Content strategy focuses on the planning, creation, delivery and governance of content. Ensuring that you have useful and usable content, that is well structured, and easily found is vital to improving the user experience.
The goal of content strategy is to create meaningful, cohesive, engaging, and sustainable content.
the Content Strategy Quad helps describe the content-oriented and people-oriented components
CONTENT STRATEGY QUAD
Core strategy – defines how your content will help you meet business objectives.
Substance – identifies what content is required to successfully execute implement your core strategy, including characteristics such as messaging architecture, intended audience(s), and voice and tone.
Structure – focuses on how content is prioritised, organised, and accessed. Although structure can include information architecture (IA), it focuses more deeply on the content itself, including mapping messages to content, content bridging, and creating detailed page tables.
Workflow – explains how people manage and maintain content on a daily basis, including the roles, tasks, and tools required throughout the content lifecycle.
Governance – describes the policies, standards, and guidelines that apply to content and its lifecycle, as well as how an organisation will sustain and evolve its content strategy.
ELEMENTS OF CONTENT STRATEGY – A CHECKLIST
Good content is appropriate:
Publish content that is right for the user and for the business
It should be appropriate for your business, for your users, and for its context.
Content is appropriate for users when it helps them accomplish their goals. The user’s context includes actions, constraints, emotions, cognitive conditions, and this in turn affects the ways in which the user interacts with content.
But assumptions about reader context—however well researched—will never be perfect. Always give readers the option of seeing more information if they wish to do so.
LERAN MORE OPTION
Right for the business:
Content is appropriate for a business when it helps to accomplish the business goals in a sustainable way.
Business goals include things like “increase sales,” “improve technical support service,” and “reduce printing costs for educational materials.”
Sustainable content is content you can create—and maintain—without going costing too much, without lowering quality in ways that make the content no longer effective.
Fundamentally, “right for the business” and “right for the user” are the same thing. Without readers, viewers, and listeners, all content is meaningless. This principle boils down to an enlightened self interest: that which hurts your users hurts you.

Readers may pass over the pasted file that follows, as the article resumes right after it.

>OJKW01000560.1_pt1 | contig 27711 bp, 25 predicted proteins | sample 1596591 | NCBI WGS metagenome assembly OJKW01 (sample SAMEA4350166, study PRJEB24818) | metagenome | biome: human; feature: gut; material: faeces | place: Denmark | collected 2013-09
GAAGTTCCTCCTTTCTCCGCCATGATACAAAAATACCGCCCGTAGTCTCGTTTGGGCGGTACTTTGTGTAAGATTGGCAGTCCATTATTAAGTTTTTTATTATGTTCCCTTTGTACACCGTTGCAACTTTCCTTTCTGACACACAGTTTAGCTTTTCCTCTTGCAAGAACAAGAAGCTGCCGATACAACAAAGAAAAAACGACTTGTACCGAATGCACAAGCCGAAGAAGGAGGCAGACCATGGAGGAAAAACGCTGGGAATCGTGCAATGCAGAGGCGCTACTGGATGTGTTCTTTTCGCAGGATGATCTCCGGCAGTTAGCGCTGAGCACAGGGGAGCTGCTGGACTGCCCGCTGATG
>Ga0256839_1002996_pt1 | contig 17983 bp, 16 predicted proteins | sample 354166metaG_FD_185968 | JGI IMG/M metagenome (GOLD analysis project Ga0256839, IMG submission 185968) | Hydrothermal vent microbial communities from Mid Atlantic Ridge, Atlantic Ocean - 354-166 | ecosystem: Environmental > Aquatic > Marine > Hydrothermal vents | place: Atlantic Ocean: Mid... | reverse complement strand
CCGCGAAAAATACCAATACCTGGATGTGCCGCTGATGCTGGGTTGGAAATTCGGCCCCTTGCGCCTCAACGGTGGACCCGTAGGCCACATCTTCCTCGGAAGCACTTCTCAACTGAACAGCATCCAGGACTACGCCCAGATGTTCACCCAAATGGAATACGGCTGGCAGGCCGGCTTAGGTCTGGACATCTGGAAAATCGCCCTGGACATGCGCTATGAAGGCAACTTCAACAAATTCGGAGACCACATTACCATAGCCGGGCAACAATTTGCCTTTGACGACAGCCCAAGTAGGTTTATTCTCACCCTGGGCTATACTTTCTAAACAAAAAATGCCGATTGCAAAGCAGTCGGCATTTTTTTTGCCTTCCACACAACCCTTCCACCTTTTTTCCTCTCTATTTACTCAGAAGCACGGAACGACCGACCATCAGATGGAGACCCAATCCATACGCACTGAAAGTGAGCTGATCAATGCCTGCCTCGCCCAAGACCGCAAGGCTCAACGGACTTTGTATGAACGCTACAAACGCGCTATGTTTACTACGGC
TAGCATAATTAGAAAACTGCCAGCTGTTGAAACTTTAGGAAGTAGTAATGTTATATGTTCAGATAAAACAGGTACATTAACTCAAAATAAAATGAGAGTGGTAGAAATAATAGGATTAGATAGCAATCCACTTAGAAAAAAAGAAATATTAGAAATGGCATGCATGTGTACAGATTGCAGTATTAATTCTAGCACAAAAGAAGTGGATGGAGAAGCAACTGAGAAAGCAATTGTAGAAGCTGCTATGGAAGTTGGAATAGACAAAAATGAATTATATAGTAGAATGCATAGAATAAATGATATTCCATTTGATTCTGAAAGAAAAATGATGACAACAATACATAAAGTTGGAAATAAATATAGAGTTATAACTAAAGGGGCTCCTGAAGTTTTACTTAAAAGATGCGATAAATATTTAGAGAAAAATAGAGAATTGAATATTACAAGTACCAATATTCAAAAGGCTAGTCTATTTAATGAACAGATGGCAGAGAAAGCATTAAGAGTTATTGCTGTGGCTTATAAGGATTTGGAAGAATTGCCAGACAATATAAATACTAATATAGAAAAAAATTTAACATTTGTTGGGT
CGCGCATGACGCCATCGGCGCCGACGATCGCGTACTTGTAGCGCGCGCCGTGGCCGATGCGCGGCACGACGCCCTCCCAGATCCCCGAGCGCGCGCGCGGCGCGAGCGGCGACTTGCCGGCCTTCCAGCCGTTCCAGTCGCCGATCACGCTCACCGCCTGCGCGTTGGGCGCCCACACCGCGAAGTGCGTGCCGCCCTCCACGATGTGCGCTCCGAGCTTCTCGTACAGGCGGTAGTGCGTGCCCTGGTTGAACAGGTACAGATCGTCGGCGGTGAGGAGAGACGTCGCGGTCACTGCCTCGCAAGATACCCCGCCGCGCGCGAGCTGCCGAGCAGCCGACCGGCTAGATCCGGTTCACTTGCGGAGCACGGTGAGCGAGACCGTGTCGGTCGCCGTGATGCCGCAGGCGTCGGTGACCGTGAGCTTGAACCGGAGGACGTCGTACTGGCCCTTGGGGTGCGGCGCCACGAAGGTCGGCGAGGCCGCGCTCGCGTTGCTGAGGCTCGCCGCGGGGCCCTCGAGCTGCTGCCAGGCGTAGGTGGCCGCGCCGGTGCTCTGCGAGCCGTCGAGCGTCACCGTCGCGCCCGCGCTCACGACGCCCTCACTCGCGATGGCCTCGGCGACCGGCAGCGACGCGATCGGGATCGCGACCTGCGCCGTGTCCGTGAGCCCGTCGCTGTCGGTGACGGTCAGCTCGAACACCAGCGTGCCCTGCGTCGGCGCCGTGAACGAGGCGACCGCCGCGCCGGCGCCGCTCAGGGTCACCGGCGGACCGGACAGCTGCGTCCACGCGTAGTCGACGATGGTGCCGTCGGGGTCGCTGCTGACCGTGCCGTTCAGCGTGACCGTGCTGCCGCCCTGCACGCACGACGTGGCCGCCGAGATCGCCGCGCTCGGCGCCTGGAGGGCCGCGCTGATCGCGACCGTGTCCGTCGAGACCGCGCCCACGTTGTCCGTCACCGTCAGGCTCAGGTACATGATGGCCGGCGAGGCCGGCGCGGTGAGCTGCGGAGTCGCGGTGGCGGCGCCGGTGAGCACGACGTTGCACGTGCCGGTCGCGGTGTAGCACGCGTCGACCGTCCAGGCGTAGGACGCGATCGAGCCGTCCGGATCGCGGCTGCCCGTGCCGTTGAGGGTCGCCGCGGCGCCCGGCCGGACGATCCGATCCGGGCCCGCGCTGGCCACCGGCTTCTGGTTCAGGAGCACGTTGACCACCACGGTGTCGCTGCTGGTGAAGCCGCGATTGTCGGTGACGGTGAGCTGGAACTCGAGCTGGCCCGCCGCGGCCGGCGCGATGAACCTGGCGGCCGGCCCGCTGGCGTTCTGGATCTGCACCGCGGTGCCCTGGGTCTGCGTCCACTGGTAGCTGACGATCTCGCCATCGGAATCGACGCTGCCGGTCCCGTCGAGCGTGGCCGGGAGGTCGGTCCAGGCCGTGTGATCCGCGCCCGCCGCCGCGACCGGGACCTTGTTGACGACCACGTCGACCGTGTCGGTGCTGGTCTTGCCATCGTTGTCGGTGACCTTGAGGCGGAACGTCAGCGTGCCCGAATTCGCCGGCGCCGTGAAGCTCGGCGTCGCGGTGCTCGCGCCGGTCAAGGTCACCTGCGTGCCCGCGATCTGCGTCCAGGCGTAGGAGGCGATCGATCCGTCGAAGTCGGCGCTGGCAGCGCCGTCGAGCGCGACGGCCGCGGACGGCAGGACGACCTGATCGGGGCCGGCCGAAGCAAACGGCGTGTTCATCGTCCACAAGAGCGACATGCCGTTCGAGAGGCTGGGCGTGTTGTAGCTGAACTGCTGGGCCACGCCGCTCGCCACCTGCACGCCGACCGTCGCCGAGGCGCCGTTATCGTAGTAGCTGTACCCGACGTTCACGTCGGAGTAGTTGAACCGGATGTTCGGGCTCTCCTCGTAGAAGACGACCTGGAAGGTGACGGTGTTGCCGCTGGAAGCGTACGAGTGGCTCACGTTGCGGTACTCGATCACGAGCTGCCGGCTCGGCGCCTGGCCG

Good content is useful:
Define a clear, specific purpose for each piece of content; evaluate content against this purpose.
To know whether or not you have the right content for a page, you have to know what that content is supposed to accomplish. Greater specificity produces better results.
INTO PAGE: GET PEOPLE TO BROWSE OR OPEN NEW ACCOUNT
PROFILE PAGE: PEOPLE CAN SEE THE DIFFERENT FUNCTIONS HERE ON THE APP –
all consistently marked blue to indicate they are interactive
Good content is user-centered:
Adopt the cognitive frameworks of your users
On a UX project, user-centered design means that the final product must meet real user needs and fulfill real human desires.
In The Psychology of Everyday Things, cognitive scientist Donald Norman advocates that user-centered design systems should “make sure that (1) the user can figure out what to do, and (2) the user can tell what is going on.”
When it comes to content, “user-centered” means that instead of insistently using the client’s internal mental models and vocabulary, content must adopt the cognitive frameworks of the user. That includes everything from your users’ model of the world to the ways in which they use specific terms and phrases.
EAMPLE OF THIS IN THE APP WOULD BE THE NOTEBOOK AND SKETCHBOOK DESCRIPTIVE FUNCTIONS THAT PEOPLE WOULD BE FAMILIAR WITH THESE CONCEPTS
Publishing content that is self-absorbed in substance or style alienates readers.
Good content is consistent:
Mandate consistency, within reason
For most people, language is our primary interface with each other and with the external world. Consistency of language and presentation acts as a consistent interface, reducing the users’ cognitive load and making it easier for readers to understand what they read. Inconsistency, on the other hand, adds cognitive effort, hinders understanding, and distracts readers.
The use of style guides such as the Chicago Manual of Style is an example of this in practice.
EAMPLE OF THIS IN THE APP WOULD BE THE USE OF CAPITALS ON THE NAVIGATION ICONS OR THE UNIFORMLY CONSISTENT FONT USAGE FOR THE MAIN PAGE HEADINGS
Good content is supported:
Publish no content without a support plan
Factual content must be updated when new information appears and omitted once it’s no longer useful; user-generated content must be nurtured and regulated if required; time-sensitive content like breaking news or event information must be planted on schedule and cut back once its outdated.
One of the reasons content is not properly maintained is that most content plans rely on getting the already overworked to produce, revise, and publish content without neglecting other responsibilities. Unless content and publishing tasks are recognised as time-consuming and complex and included in job descriptions and resource planning, it will continue to miss the mark.